When you shut out the world and just lean on one particular person, you can put a strain on your relationship. You can turn a spouse into a counsellor, when that was never the role they entered into. It can be damaging. It can break a relationship. I’m so thankful this didn’t happen to us, but I can completely see how this can happen.
My silence was a breeding ground for anxiety. Every time I got pregnant, the only person I could tell was my husband. Every time I had a twinge that felt like the last miscarriage, I started a ‘worry spiral’ in my mind that everyone else was oblivious to because I still had to ‘act normal’. Every time I went to the loo, I’d dread looking at the toilet paper in case there was a slight tinge of pink blood. Every time I lost another pregnancy, I felt like the hole inside me grew that little bit more. The emotional distance from my loved ones increased that little bit more.
I felt alone. 1 in 4 women experience a miscarriage. So where the hell were those 1 in 4? Why did I never meet one? Where were they hiding? I couldn’t understand why the statistics made me feel like I was not alone, but the reality was quite the opposite.
Maybe these women were hiding in the same place I was – coping alone, staying safe in their home, avoiding large gatherings, with little/no support – their silence a breeding ground for their anxiety.
I silenced my own needs to protect those around me
I’m in tears writing this because at the time I just ‘sucked it up’ and did all of the above to keep pushing forward and get through miscarriage after miscarriage. It’s like the above just happened instinctively, with no thought, my guard was up, my walls were up, my silence and emotional distance keeping me safe.
But now when I look back on it all I realise I was so so so wrong. I wasn’t protecting myself, I was protecting everyone else from having to see real hurt, pain, grief and longing. I silenced my own needs to protect those around me. And it served me in no way whatsoever. And the thought that there are other women (and men) out there doing the exact same thing is what breaks my heart. No one should EVER have to carry this weight on their own.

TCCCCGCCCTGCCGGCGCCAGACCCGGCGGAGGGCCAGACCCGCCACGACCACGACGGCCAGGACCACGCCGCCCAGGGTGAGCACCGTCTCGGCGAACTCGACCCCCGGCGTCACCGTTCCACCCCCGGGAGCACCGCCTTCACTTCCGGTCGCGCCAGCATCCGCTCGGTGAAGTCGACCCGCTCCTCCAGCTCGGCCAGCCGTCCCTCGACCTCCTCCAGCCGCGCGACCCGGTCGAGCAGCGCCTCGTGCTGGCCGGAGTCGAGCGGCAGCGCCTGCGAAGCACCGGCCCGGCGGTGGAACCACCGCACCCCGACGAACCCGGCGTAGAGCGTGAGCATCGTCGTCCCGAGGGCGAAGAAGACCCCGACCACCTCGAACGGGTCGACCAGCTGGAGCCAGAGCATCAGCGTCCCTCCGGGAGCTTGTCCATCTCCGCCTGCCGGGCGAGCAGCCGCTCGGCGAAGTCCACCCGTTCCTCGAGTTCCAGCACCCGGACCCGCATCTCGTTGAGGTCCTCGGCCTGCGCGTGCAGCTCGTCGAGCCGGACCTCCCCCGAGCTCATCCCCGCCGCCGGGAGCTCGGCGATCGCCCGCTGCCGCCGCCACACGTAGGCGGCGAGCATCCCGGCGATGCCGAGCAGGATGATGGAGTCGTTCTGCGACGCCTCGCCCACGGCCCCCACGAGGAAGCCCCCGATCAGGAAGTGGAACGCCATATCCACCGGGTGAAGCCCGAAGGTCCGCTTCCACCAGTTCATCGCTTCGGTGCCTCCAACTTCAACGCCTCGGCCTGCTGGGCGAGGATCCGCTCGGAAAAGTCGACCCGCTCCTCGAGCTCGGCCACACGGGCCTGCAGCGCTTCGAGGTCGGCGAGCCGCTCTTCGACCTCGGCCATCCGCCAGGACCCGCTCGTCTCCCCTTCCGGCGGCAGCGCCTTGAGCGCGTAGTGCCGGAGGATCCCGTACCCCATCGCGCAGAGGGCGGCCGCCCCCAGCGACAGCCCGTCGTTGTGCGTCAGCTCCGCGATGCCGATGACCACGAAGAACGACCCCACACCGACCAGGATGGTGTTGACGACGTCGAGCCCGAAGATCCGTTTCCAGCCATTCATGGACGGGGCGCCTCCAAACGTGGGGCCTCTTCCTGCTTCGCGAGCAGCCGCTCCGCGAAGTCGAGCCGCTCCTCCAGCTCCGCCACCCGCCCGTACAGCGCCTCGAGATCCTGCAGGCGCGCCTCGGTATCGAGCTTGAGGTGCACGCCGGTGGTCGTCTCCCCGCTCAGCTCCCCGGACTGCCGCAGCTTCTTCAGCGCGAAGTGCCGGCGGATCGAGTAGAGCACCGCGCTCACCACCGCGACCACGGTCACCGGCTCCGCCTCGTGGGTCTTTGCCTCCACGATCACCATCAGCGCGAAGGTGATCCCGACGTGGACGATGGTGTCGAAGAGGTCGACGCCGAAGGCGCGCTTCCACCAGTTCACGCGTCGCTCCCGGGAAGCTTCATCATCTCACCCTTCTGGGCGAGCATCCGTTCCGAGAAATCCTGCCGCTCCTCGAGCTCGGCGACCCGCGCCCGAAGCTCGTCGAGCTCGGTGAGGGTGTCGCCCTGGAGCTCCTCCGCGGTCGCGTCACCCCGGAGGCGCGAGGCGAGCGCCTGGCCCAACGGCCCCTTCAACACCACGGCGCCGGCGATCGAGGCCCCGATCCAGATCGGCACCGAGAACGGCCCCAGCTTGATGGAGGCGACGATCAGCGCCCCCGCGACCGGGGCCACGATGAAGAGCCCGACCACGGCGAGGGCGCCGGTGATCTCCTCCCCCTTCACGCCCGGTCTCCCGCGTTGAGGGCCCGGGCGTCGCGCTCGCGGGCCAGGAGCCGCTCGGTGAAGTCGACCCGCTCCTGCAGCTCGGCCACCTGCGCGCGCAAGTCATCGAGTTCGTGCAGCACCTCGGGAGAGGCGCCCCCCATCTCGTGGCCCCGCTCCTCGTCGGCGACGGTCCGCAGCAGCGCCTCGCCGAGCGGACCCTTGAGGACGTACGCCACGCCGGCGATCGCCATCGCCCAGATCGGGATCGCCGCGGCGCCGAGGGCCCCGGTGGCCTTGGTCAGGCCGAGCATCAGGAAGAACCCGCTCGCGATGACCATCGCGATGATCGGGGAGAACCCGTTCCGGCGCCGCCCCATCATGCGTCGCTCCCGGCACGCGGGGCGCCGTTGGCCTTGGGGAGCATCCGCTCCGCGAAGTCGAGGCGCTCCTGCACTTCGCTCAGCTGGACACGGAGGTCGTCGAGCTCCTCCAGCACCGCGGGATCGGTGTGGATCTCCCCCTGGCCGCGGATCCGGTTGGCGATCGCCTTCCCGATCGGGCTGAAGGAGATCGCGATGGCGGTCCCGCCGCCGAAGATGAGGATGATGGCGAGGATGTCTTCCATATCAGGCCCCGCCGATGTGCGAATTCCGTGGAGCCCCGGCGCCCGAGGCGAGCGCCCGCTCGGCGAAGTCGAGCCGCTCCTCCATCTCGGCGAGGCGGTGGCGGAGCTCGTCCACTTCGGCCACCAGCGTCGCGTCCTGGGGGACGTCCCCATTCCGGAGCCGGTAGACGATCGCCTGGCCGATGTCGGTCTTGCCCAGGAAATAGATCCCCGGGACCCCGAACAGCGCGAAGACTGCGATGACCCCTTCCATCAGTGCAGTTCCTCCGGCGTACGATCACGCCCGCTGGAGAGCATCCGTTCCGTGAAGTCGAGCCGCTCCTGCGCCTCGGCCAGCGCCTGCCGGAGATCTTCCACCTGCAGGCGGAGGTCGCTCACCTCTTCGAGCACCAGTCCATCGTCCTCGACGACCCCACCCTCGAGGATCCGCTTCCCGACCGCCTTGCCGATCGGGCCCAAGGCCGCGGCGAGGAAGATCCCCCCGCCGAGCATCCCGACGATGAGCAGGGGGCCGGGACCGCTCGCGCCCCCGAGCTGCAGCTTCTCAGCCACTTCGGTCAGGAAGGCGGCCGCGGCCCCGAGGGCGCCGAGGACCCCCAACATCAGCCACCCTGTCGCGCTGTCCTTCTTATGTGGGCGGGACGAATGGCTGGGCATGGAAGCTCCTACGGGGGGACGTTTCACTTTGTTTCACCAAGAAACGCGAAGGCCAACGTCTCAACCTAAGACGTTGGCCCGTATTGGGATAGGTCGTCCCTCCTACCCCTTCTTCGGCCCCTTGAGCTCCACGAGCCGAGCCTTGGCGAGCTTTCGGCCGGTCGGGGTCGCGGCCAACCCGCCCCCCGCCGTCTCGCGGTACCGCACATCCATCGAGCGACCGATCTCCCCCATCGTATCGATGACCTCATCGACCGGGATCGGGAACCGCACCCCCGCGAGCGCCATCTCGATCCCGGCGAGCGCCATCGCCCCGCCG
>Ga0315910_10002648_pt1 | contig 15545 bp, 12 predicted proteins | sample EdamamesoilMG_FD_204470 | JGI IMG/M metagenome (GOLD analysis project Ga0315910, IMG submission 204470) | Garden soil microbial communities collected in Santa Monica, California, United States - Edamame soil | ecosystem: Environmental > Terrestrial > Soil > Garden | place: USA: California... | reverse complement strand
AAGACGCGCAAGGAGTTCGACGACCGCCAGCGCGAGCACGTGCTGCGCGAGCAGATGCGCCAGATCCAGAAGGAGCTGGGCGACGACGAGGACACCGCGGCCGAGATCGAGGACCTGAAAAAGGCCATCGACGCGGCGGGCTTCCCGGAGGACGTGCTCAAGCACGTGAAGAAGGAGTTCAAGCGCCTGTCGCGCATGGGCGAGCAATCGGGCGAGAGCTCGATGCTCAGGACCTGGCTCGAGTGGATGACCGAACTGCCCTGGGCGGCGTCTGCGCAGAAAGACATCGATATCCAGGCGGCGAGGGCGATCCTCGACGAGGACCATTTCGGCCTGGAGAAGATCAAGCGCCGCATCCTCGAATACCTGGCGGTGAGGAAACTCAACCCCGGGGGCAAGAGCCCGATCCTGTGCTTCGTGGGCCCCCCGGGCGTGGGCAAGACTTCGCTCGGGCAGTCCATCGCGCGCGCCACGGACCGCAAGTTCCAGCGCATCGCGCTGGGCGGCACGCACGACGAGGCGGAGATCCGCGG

Breaking my silence was the route to healing
Starting my blog after I lost my 7th baby, Jiya, was the change I made. I spoke up. I didn’t try to cope on my own. I didn’t hide myself away to protect others. I saw a counsellor. I talked. I found a network of other women who ‘got me’. Strangers who were emotionally closer to me than people I’d known all my life. I wasn’t alone. I was supported. I was understood. I was welcomed. My grief was welcomed. I was cared for. And I finally found my voice, my acceptance and my healing. All triggered by me, breaking my silence.
If you are suffering in silence, please know it doesn’t have to be that way. Reach out, to someone you trust. Reach out, to me. I’m here. In the ways I wish someone was there for me when I was where you are now, I am here. I will always be here. Reach out. Please.
* If you know someone who needs to hear this or you suspect someone is suffering in silence, share this post with them, post it to your social media, do something to get this in front of them. This may be the most life changing thing you do today.